• Shyam Patel

Dot-To-Dot Drawing – Workshop 2

In this blog post, I have used an open-source website: (file:///Applications/Processing.app/Contents/Java/modes/java/reference/index.html) as a reference point to aid me in explaining each line of code, the meaning and what it does in this context.


Table table;

size(800, 800); – This function determines the size of the display window in the unit of pixels.

background(255); – This function sets the colour used for the background.

int dotSize = 4; – The variable called dot size which is an integer has been set to 4. On the programme the bigger the dot size, the dots get bigger on the programme that is run so we therefore control the size of the dots this way. The dot size determines specifically to this workshop and image below the size of the dots between each line.

strokeWeight(2); – We are drawing lines and the way we determine how thin or thick the line is by opening the strokeWeight. We cannot put strokeWeight of 3.7 because it has to be an integer.


boolean renderIndex = true; boolean renderLines = true; – A boolean is a datatype. A boolean is a true or false datatype. It is like a switch. Almost as if its like Adobe Photoshop and the layers can be turned on or off, the true and false values in this datatype work the same way.


table = loadTable(“drawingData.csv”, “header”); – Table is the object we created in the very first instance. The arguments are the names of the data to load in which are in the quotation marks. The first argument loads the file located in our sketch folder. The second argument tells the loadTable object that there is a header row in the data table. So what the table object is being told is to load in all the data from the spreadsheets and then to remember that the first row in that spreadsheet contains the header at the top of the columns.


println (table.getRowCount() + ” total points in our dot-to-dot drawing”); – Here, the printIn sends a message to the console it sends the message and it finds out how many rows are in the csv file in the table.


int x = table.getInt(0, “dotX”); int y = table.getInt(0, “dotY”); int dotIndex = table.getInt(0, “dotIndex”); – The first entry in any list is always index 0. So the first index in any data source is always 0. So if for example an array is queried, which is why the list variable, and I want the first value from that array, then I would index 0 always. Reminding that the X is an integer and same to the table, and I am using the function of the table to getInt which means get integer and getInt asks for two values. The first value is the row number. Row 0 would be the first row, which is why I am asking to be given the value of the column on row 0 for dot x. So we have the object and the row is the number and the column is the name. The same is done for the y. Table getInt row 0 but this time we want the column. This therefore makes it a 2 dimensional database where there are row numbers and column names. In addition, this initialises 3 variables, dotX, dotY, dotIndex with the values we have that are on the first row on the separated file.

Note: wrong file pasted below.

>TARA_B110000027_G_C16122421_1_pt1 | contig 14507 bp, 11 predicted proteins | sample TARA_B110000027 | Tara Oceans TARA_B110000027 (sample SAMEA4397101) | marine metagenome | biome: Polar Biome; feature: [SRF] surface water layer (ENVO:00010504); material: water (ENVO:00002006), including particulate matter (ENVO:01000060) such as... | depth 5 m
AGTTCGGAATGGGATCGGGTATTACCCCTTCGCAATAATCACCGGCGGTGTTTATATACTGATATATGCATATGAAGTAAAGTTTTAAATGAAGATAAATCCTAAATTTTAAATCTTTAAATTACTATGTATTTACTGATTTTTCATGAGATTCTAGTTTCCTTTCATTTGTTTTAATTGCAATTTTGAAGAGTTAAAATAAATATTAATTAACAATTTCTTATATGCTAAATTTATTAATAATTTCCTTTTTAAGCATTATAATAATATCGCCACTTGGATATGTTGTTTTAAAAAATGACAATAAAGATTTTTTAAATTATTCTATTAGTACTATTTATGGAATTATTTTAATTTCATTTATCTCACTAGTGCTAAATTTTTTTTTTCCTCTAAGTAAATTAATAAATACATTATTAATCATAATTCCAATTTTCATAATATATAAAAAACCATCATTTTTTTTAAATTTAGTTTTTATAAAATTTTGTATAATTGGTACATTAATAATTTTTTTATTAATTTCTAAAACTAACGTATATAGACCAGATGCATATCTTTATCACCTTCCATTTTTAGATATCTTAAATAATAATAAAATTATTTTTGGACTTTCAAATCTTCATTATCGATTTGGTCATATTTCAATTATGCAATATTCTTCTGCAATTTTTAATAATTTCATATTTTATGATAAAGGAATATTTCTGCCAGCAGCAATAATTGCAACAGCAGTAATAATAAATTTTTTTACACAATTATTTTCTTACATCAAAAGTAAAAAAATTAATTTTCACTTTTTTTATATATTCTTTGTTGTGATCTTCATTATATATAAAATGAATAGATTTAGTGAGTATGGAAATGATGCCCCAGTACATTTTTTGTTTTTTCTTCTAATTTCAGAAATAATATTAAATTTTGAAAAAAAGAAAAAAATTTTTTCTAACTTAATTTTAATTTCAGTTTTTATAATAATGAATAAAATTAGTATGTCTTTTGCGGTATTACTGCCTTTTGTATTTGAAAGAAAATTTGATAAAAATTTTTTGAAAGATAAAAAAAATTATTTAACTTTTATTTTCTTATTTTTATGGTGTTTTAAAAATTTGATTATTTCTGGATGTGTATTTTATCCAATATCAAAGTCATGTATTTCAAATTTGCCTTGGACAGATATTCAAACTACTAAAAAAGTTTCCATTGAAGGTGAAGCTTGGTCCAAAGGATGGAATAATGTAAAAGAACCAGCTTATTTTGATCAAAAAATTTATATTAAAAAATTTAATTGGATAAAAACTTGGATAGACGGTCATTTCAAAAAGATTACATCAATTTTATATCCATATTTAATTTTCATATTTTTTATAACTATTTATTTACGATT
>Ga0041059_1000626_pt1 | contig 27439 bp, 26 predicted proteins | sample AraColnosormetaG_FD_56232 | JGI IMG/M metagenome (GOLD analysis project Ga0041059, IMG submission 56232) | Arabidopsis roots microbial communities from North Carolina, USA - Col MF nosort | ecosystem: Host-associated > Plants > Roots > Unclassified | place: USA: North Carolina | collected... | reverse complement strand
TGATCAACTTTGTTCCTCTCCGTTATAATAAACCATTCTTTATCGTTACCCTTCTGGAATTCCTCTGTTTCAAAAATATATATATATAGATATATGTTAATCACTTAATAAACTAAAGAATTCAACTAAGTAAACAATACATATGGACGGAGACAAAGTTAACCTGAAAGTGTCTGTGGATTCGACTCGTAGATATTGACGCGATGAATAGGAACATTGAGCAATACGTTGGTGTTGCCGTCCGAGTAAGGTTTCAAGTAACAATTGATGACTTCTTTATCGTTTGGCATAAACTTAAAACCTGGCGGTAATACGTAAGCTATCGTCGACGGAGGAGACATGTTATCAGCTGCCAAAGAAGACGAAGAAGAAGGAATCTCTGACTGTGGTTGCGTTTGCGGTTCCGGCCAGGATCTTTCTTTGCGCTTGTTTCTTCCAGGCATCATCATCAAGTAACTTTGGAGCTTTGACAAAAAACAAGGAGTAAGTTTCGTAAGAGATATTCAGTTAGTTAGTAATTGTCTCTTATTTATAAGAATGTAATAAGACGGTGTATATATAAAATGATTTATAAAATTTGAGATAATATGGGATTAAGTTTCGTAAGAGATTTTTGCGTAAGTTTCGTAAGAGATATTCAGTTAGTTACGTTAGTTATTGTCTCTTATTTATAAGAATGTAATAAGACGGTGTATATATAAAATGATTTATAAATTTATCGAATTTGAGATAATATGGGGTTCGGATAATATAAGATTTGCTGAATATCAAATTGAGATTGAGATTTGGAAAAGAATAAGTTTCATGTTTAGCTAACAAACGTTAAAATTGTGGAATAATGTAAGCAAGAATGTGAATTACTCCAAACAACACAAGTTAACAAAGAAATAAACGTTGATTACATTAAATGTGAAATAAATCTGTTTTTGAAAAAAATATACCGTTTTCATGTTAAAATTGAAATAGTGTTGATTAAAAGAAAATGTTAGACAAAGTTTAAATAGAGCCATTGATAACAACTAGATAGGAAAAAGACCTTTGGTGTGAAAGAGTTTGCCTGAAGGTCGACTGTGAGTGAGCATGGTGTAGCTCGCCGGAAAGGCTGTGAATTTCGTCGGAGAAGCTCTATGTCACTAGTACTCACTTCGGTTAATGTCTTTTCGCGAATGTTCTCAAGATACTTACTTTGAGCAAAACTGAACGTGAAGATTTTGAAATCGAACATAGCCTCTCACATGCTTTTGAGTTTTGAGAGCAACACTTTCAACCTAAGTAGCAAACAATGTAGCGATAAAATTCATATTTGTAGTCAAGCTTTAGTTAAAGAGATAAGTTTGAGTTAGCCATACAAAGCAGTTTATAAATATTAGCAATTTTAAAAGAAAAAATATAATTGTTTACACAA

These functions receive data files that have been created outside of Processing13. In this instance, text editor has been opened, coordinates have been put in and then this specific code has been written so that it loads the data table. Once the data table is loaded. The rest of the functions carry out the task of drawing from each point mapped out by the coordinates. In simple terms table enables us to in affect store the kind of data we would have in a spreadsheet. Columns and Rows. We set the dimensions of our documents and then we start to create some variables.